SINCE the 2008/09 global financial crisis (GFC), the contentious issue of sovereign ratings has generated columns of news coverage. Indeed, the US subprime mortgage crisis that precipitated the GFC, followed by the ongoing eurozone crisis, greatly intensified interest in this topic, especially after some advanced countries lost their much-coveted sovereign credit rating of AAA (for example the US and France), the highest rating on the scale.
This growing interest can also be attributed to the fact that sovereign ratings, which influence the direction of capital flows, have undeniably strong implications for the financial market and the economy in general.
In essence, a sovereign rating summarises a credit rating agency’s (CRA) opinion of the ability and willingness of the government of a sovereign nation to fully service its debt on a timely basis. It is arrived at after an assessment of sovereign risk — the risk that the government of a sovereign nation fails to honour its debt obligations.
Note that it is not just the sovereign’s ability that matters; the willingness of the government to service the debt is also given due consideration. Contrary to popular opinion, a credit rating is not a report card of a country or a seal of approval of government policies. A sovereign rating primarily examines factors that enable a country to meet its debt obligations, rather than how well it achieves its broad macroeconomic policy objectives.
Ratings are forward-looking in nature. Sovereigns are rated “through the cycle” instead of at a “point in time” to avoid procyclicality and therefore ensure rating stability. In other words, sovereign ratings are typically based on the ability of the sovereign debt issuer to survive a cyclical trough.
This means that ratings do not change simply because of transitory factors. A change in the fundamentals of the economy would, on the other hand, cause a rating change. So too would changes in secular trends or policies that are unanticipated.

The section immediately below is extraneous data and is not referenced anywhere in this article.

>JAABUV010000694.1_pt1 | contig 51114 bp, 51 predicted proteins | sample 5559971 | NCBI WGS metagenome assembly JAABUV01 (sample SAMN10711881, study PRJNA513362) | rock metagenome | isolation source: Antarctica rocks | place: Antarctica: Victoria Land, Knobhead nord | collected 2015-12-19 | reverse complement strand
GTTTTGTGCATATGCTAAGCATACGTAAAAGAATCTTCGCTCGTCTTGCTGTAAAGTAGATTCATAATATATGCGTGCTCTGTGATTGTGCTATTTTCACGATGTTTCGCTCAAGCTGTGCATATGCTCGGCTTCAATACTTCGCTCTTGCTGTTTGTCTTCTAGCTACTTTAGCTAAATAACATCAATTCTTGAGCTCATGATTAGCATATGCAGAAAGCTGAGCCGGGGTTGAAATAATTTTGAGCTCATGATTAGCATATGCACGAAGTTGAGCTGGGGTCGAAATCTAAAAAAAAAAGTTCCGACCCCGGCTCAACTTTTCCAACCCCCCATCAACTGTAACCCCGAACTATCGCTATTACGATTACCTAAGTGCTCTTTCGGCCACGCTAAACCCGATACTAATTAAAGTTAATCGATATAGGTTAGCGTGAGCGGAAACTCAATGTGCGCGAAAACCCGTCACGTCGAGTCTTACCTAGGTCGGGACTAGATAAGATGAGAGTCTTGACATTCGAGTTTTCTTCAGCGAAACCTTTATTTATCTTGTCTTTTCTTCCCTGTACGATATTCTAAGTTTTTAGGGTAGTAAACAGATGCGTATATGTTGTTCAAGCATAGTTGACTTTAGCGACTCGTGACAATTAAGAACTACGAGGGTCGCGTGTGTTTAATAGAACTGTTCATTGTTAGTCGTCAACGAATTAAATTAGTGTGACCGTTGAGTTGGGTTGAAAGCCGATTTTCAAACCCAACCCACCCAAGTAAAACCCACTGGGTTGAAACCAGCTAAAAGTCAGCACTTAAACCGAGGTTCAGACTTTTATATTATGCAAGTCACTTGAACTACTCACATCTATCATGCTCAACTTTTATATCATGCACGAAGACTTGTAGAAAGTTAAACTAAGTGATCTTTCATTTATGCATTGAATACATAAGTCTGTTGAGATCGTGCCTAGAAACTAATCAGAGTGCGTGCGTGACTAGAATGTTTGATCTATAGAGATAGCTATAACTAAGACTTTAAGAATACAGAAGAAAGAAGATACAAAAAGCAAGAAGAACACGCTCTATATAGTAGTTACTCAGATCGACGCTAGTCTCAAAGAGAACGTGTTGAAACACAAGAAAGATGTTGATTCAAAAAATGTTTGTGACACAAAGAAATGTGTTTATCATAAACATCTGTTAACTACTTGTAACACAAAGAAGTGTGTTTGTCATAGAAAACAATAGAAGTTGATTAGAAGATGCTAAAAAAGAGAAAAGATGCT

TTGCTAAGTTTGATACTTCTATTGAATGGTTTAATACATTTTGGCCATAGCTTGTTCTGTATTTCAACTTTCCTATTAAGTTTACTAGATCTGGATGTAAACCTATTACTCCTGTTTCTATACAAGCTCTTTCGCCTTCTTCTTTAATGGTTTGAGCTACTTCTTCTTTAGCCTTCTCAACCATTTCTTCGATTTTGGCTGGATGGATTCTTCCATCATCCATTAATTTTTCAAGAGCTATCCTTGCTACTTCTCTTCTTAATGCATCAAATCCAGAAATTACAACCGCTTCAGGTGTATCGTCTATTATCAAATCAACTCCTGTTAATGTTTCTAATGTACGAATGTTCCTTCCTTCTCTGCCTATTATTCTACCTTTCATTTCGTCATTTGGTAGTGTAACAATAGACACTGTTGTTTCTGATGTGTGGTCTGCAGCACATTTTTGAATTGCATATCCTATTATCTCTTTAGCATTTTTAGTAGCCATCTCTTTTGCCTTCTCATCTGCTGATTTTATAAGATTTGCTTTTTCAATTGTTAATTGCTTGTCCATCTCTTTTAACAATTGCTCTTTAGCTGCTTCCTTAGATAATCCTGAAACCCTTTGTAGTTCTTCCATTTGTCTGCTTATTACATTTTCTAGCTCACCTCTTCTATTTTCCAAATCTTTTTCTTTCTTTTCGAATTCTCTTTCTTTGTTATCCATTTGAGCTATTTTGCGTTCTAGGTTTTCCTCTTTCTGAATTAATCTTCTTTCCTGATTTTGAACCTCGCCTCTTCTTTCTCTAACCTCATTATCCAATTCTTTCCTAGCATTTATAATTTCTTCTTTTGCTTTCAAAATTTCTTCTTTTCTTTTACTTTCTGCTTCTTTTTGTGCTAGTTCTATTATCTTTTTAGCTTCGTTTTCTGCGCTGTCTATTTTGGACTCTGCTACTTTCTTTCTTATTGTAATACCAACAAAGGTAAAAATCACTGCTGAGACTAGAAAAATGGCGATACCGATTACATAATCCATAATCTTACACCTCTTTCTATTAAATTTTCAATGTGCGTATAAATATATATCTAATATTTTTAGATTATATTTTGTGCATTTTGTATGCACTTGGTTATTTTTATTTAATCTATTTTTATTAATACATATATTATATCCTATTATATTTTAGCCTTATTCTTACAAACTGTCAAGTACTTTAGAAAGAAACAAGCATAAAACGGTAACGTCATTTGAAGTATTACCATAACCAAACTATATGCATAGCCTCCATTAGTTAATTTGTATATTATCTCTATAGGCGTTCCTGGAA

There are two kinds of sovereign credit ratings — the local-currency and foreign-currency ratings. A sovereign’s local-currency rating is usually higher than its foreign-currency rating because of its presumed greater ability to service local-currency debt, given its ability to print its own currency. The risk is that excessive money creation could erode the value of its obligations through inflation.
A sovereign’s foreign-currency rating, meanwhile, is usually lower that its local-currency rating because there is a higher risk of default due to its inability to print foreign currency. The task of the CRA then includes assessing the sovereign’s ability to generate the foreign exchange necessary to meet its debt obligations.
So what determines a sovereign rating? According to research literature, there are several factors and most CRAs include them in their methodologies.
Gross domestic product per capita, one of the determinants, has a positive relationship with the sovereign rating. The rationale is that countries with high GDP per capita, being obviously more developed, have, among other things, strong economic institutions to ensure growth and development. The level of economic diversification is also a factor as it has implications for the strength and sustainability of economic growth.
From a CRA’s sovereign credit rating perspective, an economy that is not only strong but also growing at a sustainable pace is credit positive. This is because stronger growth and more diversification normally lead to higher and more stable revenue collection and hence a stronger government financial position.
Monetary conditions are also critical in assessing a sovereign’s creditworthiness. Inflation, for instance, is commonly used as an indication of symptomatic problems at the macroeconomic policymaking level. For example, hyperinflation, which can be due to excessive money creation (money-printing by the central bank), is a sure sign of other macroeconomic problems in the country that can affect a sovereign’s creditworthiness and therefore credit rating.